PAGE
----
If there are specific things your partner does which are causing you to feel anxious, try to explain that to them in a non-confrontational way. It may be that they didn’t realize that a habit or behavior was affecting you and your emotions. 

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2. Find the cause

Once you've established that anxiety exists in your relationship, you need to dig down to discover the cause of it. As we stated above, previous romantic relationships or childhood attachment issues may cause issues in adults. If you’re aware of why you are experiencing these feelings, and feel able to talk about the causes with your support network and partner, it can help you cope better.

"A common one I see in the context of childhood attachment styles are those who did not receive unconditional love in childhood, which they absolutely deserved and should have gotten," says Murray. "Now they want unconditional love in their adult relationships. Unfortunately, that's just not how adult relationships go."

When there are competing needs of both parties in a relationship, it can be tricky to manage it and it may lead to feelings of rejection. "Finding the root cause and learning the emotional capacity it takes to handle our differences in a relationship while also trusting that we can be loved and cared for is really difficult work, but necessary to overcome relationship anxiety," she explains.

3. Look at the positive aspects of your relationship

Being in a relationship can be a rollercoaster, full of highs and lows, but in general, it should be something that makes you feel happy. Sadly, anxiety can lead to a downward spiral of negativity, perhaps with feelings of loneliness, and you can easily forget why you and your partner got together in the first place.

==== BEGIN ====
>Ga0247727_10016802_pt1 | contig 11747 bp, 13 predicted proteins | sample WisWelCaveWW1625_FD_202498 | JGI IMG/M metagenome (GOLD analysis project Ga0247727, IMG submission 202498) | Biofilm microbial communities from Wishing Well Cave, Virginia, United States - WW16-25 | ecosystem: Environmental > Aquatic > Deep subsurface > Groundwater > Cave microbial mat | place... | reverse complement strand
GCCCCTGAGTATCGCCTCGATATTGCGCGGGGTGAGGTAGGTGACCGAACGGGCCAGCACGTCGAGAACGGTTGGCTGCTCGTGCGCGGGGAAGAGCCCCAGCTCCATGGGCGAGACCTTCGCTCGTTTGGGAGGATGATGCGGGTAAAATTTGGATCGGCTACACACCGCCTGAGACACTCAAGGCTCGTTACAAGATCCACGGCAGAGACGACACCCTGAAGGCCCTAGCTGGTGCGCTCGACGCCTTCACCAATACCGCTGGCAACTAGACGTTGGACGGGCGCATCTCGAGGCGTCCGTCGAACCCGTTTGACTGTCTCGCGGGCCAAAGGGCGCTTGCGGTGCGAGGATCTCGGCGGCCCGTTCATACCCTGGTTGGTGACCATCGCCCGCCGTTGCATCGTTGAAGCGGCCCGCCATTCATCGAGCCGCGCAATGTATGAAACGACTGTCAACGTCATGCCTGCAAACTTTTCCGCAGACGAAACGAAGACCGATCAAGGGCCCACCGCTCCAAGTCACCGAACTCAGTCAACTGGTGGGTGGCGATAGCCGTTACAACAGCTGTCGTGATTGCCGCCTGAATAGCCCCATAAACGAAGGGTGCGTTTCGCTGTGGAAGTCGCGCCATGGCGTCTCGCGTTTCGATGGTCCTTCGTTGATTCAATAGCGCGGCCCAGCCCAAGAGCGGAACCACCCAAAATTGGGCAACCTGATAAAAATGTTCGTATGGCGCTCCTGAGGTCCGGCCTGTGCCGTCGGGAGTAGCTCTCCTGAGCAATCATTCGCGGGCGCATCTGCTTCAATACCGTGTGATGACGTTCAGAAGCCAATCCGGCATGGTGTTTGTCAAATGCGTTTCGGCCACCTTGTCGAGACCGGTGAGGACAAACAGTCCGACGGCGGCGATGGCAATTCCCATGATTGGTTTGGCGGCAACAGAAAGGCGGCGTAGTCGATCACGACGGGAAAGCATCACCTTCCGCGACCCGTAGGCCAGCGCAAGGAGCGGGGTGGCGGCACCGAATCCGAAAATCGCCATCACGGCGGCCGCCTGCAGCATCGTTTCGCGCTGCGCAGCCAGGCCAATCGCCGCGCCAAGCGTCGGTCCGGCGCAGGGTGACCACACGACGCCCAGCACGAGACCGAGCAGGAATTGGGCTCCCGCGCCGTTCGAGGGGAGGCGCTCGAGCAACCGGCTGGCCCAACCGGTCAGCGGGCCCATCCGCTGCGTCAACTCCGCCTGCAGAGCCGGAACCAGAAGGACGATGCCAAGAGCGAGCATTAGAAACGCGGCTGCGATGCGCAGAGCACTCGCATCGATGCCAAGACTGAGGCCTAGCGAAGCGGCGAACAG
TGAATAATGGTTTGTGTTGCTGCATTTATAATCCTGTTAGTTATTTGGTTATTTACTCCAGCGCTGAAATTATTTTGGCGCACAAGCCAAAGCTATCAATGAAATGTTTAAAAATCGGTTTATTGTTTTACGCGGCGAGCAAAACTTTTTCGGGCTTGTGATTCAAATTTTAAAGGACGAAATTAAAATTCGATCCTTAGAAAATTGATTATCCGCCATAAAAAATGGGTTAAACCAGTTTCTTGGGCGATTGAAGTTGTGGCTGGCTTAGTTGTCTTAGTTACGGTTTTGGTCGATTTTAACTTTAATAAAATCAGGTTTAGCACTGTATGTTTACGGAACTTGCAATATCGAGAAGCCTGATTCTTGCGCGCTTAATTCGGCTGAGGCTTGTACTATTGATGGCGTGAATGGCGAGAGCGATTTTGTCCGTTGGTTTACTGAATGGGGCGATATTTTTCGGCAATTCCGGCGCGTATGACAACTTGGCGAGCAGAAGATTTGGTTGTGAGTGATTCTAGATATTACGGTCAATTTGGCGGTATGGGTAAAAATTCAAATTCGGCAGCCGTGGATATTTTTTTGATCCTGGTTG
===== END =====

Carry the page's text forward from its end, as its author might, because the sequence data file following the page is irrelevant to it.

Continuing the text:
If you want to continue with the relationship and it's healthy in all other ways, try to focus on this. No one knows what lies ahead so enjoy the present, make fun plans, learn how to spice up the relationship and remember why you were attracted to each other in the first place. 

4. Find a good support network

Many people choose to keep anxious feelings to themselves, which whether in a relationship or not, can lead to further mental health problems such as depression.

If you feel like you can’t share your feelings with your partner, speak to your family and friends about what you’re experiencing. They will be able to offer support and advice from an outside perspective. They will be able to help you manage your so-called ‘critical inner voice’, which might be telling you you’re not good enough for your partner, that you can’t trust them, or that they don’t really love you. It can be easy to feel overwhelmed if you keep these feelings to yourself.  

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5. Don't avoid conflict at your own expense

It can be easy to want to avoid conflict if you're experiencing relationship anxiety, for fear it could bring the partnership to a quick end. However, conflict avoidance in a relationship can lead to frustration, resentment, and anger. It is also a sign that you’re not communicating adequately as a couple, which could lead to more serious issues. 

Try to explain your feelings calmly and don't wait until things have become really serious to bring them up. Then make sure you listen to your partner and work together to see if you can find a resolution to the issues. Ignoring them won't mean they go away, they'll only fester until they explode later on.

6. Consider couples or individual therapy

A number of the experts we spoke to said Cognitive Behavioral Therapy (CBT) can help give you coping mechanisms for turning negative thoughts and feelings into positive ones. It is a type of talking therapy that can change the way you think and behave. 

The only drawback of using this type of therapy for relationship anxiety is that, unlike other types of talking treatment, it deals with your current problems rather than delving into events that might have happened in your past to trigger them.